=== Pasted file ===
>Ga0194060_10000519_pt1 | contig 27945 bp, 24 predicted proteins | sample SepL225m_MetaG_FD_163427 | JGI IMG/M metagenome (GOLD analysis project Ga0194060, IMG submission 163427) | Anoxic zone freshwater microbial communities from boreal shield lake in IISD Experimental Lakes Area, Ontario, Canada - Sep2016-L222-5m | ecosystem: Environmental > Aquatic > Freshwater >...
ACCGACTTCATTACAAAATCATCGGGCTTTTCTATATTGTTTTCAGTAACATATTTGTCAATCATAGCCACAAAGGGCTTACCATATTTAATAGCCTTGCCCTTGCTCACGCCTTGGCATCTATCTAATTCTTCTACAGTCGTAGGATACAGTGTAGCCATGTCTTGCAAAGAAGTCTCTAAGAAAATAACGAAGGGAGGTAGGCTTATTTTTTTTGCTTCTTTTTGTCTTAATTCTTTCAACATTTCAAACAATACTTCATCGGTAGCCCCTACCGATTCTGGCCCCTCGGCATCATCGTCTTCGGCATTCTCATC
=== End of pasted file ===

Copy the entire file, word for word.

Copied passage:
>Ga0194060_10000519_pt1 | contig 27945 bp, 24 predicted proteins | sample SepL225m_MetaG_FD_163427 | JGI IMG/M metagenome (GOLD analysis project Ga0194060, IMG submission 163427) | Anoxic zone freshwater microbial communities from boreal shield lake in IISD Experimental Lakes Area, Ontario, Canada - Sep2016-L222-5m | ecosystem: Environmental > Aquatic > Freshwater >...
ACCGACTTCATTACAAAATCATCGGGCTTTTCTATATTGTTTTCAGTAACATATTTGTCAATCATAGCCACAAAGGGCTTACCATATTTAATAGCCTTGCCCTTGCTCACGCCTTGGCATCTATCTAATTCTTCTACAGTCGTAGGATACAGTGTAGCCATGTCTTGCAAAGAAGTCTCTAAGAAAATAACGAAGGGAGGTAGGCTTATTTTTTTTGCTTCTTTTTGTCTTAATTCTTTCAACATTTCAAACAATACTTCATCGGTAGCCCCTACCGATTCTGGCCCCTCGGCATCATCGTCTTCGGCATTCTCATC